Former Hull KR prop Mose Masoe says he is potentially facing a “lifetime of struggle”, more than a year after suffering a serious spinal injury.
The 31-year-old damaged two vertebrae in a pre-season friendly against Wakefield in January 2020.
He has been diagnosed as tetraplegic, meaning he has partial or total loss of use of all four limbs and torso.
A foundation has now been launched to raise money for Masoe and other players who suffer spinal injuries.
“The reality is that my wife Carissa has become my full-time carer and, as a man and someone who has always wanted to look after my family, I have felt guilty at all the pressure that has fallen onto her shoulders by my injury,” he said.
“She has to look after the kids and look after me. She hasn’t got three kids now, she’s got four. I know I am facing potentially a lifetime of struggle. I’ll never be normal again. That’s just the truth.
“I can keep working on getting the legs going that bit more but I’ve got to accept I’ll be on medication all my life and the issues I have with my bladder and bowels could be lifelong.”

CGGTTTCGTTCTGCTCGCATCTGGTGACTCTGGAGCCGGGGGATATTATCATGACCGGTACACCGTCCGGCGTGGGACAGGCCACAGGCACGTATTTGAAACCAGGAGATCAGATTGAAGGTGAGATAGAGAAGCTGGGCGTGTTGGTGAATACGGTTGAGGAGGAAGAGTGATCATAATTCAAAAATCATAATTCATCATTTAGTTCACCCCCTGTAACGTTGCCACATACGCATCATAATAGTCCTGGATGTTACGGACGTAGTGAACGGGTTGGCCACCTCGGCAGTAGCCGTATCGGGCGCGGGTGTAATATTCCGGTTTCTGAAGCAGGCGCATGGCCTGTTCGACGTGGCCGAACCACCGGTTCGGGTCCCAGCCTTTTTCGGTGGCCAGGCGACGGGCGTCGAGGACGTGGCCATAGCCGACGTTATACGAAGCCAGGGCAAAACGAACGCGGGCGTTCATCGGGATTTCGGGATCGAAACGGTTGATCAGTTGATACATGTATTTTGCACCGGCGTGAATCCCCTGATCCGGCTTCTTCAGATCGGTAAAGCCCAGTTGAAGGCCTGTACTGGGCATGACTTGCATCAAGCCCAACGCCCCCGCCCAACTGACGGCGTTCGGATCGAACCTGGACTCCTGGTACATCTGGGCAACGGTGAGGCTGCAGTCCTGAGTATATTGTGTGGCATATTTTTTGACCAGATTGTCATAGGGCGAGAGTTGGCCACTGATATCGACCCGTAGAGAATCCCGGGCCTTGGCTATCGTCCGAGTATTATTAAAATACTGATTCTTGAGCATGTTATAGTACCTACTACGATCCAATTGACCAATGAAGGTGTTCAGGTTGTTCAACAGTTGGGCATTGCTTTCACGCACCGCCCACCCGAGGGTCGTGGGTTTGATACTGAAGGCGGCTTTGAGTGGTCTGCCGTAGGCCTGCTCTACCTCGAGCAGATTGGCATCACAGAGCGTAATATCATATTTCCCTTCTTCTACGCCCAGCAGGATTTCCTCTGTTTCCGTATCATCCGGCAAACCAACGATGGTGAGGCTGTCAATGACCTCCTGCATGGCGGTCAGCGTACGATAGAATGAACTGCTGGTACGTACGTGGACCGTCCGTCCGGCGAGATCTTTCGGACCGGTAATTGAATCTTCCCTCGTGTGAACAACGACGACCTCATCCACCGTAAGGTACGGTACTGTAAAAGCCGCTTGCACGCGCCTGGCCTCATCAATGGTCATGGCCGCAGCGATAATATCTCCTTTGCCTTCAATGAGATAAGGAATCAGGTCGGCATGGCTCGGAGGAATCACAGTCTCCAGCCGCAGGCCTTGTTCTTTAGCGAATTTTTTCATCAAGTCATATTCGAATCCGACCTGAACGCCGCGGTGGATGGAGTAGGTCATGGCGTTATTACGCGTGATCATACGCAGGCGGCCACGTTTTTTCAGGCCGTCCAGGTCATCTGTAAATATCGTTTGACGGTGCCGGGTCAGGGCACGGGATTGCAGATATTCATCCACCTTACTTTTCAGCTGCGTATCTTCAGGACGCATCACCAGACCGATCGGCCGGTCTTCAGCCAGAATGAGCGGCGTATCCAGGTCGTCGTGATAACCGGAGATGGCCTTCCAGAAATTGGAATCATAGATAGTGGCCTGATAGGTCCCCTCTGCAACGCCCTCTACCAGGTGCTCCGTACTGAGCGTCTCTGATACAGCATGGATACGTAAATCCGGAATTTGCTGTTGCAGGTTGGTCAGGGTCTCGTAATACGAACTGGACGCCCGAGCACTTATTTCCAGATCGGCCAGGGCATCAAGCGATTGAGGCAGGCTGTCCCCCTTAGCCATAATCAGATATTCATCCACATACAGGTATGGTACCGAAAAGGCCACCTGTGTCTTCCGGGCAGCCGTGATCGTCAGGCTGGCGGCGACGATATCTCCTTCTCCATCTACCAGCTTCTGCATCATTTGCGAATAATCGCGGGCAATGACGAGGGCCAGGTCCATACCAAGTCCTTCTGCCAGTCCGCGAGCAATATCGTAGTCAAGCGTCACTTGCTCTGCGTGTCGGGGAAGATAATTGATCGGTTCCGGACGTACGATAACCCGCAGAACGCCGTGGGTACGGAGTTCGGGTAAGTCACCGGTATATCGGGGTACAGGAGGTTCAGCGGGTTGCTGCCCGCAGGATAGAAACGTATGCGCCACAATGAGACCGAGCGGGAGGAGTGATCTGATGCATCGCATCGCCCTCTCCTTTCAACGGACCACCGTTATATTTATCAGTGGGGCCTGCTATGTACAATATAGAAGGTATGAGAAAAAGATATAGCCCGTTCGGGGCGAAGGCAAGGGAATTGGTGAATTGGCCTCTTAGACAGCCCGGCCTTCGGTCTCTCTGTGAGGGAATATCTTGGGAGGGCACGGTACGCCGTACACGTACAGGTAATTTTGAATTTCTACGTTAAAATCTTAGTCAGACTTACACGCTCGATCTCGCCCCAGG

With games still being played behind closed doors, a virtual ticket initiative will be in operation across all Super League games for the second round of fixtures over Easter weekend in April, when Rovers play the other Super League side Masoe represented, St Helens, to raise money for the Mose Masoe Foundation.
A similar plan is in place for the games featuring the two Australian sides Masoe played for that weekend, with the Penrith Panthers taking on Manly and Sydney Roosters facing the New Zealand Warriors.
Masoe and his family are planning to return to Australia at the end of the year when his contract with Rovers expires.
Hull KR coach Tony Smith, who is a trustee of the foundation, has said it is vital the sport gets behind him.
“He’s still got a big battle ahead of him,” Smith told BBC Radio Humberside. “We can certainly help his family for the future and they are going to need that.”
Carissa Masoe added: “We’d always planned to return to Australia and for Mose to be close to his other son, Benson, who is 13.
“The plan was for him to start a new career and it was something we were excited about. The fact is now that Mose is going to struggle to work in most roles.
“Mose is a one in million in terms of how he has accepted what has happened and how he has faced it but we’ve both had to accept that this is likely to be our life now. That’s what it is.”